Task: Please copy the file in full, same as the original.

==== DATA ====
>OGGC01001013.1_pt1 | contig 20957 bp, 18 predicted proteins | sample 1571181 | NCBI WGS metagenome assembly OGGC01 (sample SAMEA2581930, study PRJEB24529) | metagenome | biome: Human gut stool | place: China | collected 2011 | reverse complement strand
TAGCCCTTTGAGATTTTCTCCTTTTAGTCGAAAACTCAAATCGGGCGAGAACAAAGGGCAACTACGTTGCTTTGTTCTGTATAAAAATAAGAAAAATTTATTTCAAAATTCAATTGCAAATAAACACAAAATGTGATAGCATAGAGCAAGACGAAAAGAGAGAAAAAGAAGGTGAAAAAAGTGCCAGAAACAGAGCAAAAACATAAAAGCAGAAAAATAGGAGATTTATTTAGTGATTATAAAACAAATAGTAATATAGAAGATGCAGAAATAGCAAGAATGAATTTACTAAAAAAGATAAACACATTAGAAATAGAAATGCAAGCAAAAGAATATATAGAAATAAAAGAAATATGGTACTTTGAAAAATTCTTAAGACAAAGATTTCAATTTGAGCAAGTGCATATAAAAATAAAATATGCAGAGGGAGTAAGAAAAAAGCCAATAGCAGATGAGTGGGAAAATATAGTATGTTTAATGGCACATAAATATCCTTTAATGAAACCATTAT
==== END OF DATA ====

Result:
>OGGC01001013.1_pt1 | contig 20957 bp, 18 predicted proteins | sample 1571181 | NCBI WGS metagenome assembly OGGC01 (sample SAMEA2581930, study PRJEB24529) | metagenome | biome: Human gut stool | place: China | collected 2011 | reverse complement strand
TAGCCCTTTGAGATTTTCTCCTTTTAGTCGAAAACTCAAATCGGGCGAGAACAAAGGGCAACTACGTTGCTTTGTTCTGTATAAAAATAAGAAAAATTTATTTCAAAATTCAATTGCAAATAAACACAAAATGTGATAGCATAGAGCAAGACGAAAAGAGAGAAAAAGAAGGTGAAAAAAGTGCCAGAAACAGAGCAAAAACATAAAAGCAGAAAAATAGGAGATTTATTTAGTGATTATAAAACAAATAGTAATATAGAAGATGCAGAAATAGCAAGAATGAATTTACTAAAAAAGATAAACACATTAGAAATAGAAATGCAAGCAAAAGAATATATAGAAATAAAAGAAATATGGTACTTTGAAAAATTCTTAAGACAAAGATTTCAATTTGAGCAAGTGCATATAAAAATAAAATATGCAGAGGGAGTAAGAAAAAAGCCAATAGCAGATGAGTGGGAAAATATAGTATGTTTAATGGCACATAAATATCCTTTAATGAAACCATTAT